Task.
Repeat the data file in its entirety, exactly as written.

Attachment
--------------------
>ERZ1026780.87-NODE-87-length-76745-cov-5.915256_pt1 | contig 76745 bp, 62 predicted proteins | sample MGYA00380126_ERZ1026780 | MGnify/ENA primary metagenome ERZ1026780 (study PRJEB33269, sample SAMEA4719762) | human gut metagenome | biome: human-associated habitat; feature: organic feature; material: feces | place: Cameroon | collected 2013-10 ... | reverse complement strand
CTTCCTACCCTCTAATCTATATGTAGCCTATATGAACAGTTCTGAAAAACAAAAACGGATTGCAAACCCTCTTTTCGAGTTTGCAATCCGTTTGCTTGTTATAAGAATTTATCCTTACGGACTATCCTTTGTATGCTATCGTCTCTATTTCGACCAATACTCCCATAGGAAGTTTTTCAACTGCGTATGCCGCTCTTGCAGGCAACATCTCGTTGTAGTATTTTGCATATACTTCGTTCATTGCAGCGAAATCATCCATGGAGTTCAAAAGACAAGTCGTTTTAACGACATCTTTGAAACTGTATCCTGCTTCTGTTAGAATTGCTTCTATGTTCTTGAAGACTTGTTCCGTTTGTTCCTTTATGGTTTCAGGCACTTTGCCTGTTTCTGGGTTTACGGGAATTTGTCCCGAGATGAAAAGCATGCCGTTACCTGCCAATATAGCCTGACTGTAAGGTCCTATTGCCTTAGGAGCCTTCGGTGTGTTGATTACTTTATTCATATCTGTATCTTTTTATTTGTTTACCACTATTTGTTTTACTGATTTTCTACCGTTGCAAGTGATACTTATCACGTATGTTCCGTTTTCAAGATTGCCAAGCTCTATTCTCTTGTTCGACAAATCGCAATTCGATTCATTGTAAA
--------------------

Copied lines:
>ERZ1026780.87-NODE-87-length-76745-cov-5.915256_pt1 | contig 76745 bp, 62 predicted proteins | sample MGYA00380126_ERZ1026780 | MGnify/ENA primary metagenome ERZ1026780 (study PRJEB33269, sample SAMEA4719762) | human gut metagenome | biome: human-associated habitat; feature: organic feature; material: feces | place: Cameroon | collected 2013-10 ... | reverse complement strand
CTTCCTACCCTCTAATCTATATGTAGCCTATATGAACAGTTCTGAAAAACAAAAACGGATTGCAAACCCTCTTTTCGAGTTTGCAATCCGTTTGCTTGTTATAAGAATTTATCCTTACGGACTATCCTTTGTATGCTATCGTCTCTATTTCGACCAATACTCCCATAGGAAGTTTTTCAACTGCGTATGCCGCTCTTGCAGGCAACATCTCGTTGTAGTATTTTGCATATACTTCGTTCATTGCAGCGAAATCATCCATGGAGTTCAAAAGACAAGTCGTTTTAACGACATCTTTGAAACTGTATCCTGCTTCTGTTAGAATTGCTTCTATGTTCTTGAAGACTTGTTCCGTTTGTTCCTTTATGGTTTCAGGCACTTTGCCTGTTTCTGGGTTTACGGGAATTTGTCCCGAGATGAAAAGCATGCCGTTACCTGCCAATATAGCCTGACTGTAAGGTCCTATTGCCTTAGGAGCCTTCGGTGTGTTGATTACTTTATTCATATCTGTATCTTTTTATTTGTTTACCACTATTTGTTTTACTGATTTTCTACCGTTGCAAGTGATACTTATCACGTATGTTCCGTTTTCAAGATTGCCAAGCTCTATTCTCTTGTTCGACAAATCGCAATTCGATTCATTGTAAA